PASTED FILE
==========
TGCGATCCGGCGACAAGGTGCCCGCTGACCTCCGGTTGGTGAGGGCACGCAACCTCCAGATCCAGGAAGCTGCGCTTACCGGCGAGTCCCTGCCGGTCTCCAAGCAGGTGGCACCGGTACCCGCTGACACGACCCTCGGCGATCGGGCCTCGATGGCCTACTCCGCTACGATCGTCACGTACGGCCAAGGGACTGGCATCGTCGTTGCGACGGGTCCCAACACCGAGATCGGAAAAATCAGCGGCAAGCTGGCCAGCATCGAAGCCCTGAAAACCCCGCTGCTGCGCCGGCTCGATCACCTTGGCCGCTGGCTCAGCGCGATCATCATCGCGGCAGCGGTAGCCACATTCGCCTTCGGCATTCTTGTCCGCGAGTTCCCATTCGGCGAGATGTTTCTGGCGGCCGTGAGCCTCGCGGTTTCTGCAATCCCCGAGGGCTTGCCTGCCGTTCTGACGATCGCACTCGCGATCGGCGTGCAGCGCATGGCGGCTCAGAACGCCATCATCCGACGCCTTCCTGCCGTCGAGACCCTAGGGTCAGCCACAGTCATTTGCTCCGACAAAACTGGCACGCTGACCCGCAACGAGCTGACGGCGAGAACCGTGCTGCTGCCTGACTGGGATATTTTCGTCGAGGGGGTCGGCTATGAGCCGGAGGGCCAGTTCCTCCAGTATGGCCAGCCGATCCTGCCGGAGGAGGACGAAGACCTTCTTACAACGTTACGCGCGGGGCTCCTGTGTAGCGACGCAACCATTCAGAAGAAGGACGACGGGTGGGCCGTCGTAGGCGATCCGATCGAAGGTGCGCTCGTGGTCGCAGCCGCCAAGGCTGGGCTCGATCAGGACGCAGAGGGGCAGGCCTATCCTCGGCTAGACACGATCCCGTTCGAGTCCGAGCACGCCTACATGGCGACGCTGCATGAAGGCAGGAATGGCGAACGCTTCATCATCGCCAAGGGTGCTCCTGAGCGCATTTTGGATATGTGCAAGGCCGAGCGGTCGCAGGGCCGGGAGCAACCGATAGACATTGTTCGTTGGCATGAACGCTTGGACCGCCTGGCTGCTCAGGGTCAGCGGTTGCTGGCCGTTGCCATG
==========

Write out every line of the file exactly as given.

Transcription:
TGCGATCCGGCGACAAGGTGCCCGCTGACCTCCGGTTGGTGAGGGCACGCAACCTCCAGATCCAGGAAGCTGCGCTTACCGGCGAGTCCCTGCCGGTCTCCAAGCAGGTGGCACCGGTACCCGCTGACACGACCCTCGGCGATCGGGCCTCGATGGCCTACTCCGCTACGATCGTCACGTACGGCCAAGGGACTGGCATCGTCGTTGCGACGGGTCCCAACACCGAGATCGGAAAAATCAGCGGCAAGCTGGCCAGCATCGAAGCCCTGAAAACCCCGCTGCTGCGCCGGCTCGATCACCTTGGCCGCTGGCTCAGCGCGATCATCATCGCGGCAGCGGTAGCCACATTCGCCTTCGGCATTCTTGTCCGCGAGTTCCCATTCGGCGAGATGTTTCTGGCGGCCGTGAGCCTCGCGGTTTCTGCAATCCCCGAGGGCTTGCCTGCCGTTCTGACGATCGCACTCGCGATCGGCGTGCAGCGCATGGCGGCTCAGAACGCCATCATCCGACGCCTTCCTGCCGTCGAGACCCTAGGGTCAGCCACAGTCATTTGCTCCGACAAAACTGGCACGCTGACCCGCAACGAGCTGACGGCGAGAACCGTGCTGCTGCCTGACTGGGATATTTTCGTCGAGGGGGTCGGCTATGAGCCGGAGGGCCAGTTCCTCCAGTATGGCCAGCCGATCCTGCCGGAGGAGGACGAAGACCTTCTTACAACGTTACGCGCGGGGCTCCTGTGTAGCGACGCAACCATTCAGAAGAAGGACGACGGGTGGGCCGTCGTAGGCGATCCGATCGAAGGTGCGCTCGTGGTCGCAGCCGCCAAGGCTGGGCTCGATCAGGACGCAGAGGGGCAGGCCTATCCTCGGCTAGACACGATCCCGTTCGAGTCCGAGCACGCCTACATGGCGACGCTGCATGAAGGCAGGAATGGCGAACGCTTCATCATCGCCAAGGGTGCTCCTGAGCGCATTTTGGATATGTGCAAGGCCGAGCGGTCGCAGGGCCGGGAGCAACCGATAGACATTGTTCGTTGGCATGAACGCTTGGACCGCCTGGCTGCTCAGGGTCAGCGGTTGCTGGCCGTTGCCATG